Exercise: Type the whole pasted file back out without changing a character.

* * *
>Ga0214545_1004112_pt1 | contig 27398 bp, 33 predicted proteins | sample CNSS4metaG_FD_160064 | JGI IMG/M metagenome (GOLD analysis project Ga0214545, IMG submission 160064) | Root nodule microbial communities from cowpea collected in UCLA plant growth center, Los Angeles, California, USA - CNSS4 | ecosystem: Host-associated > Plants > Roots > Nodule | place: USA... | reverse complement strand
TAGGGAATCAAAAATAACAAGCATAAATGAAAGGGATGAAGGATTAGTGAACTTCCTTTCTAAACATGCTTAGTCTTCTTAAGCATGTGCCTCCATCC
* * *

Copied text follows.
>Ga0214545_1004112_pt1 | contig 27398 bp, 33 predicted proteins | sample CNSS4metaG_FD_160064 | JGI IMG/M metagenome (GOLD analysis project Ga0214545, IMG submission 160064) | Root nodule microbial communities from cowpea collected in UCLA plant growth center, Los Angeles, California, USA - CNSS4 | ecosystem: Host-associated > Plants > Roots > Nodule | place: USA... | reverse complement strand
TAGGGAATCAAAAATAACAAGCATAAATGAAAGGGATGAAGGATTAGTGAACTTCCTTTCTAAACATGCTTAGTCTTCTTAAGCATGTGCCTCCATCC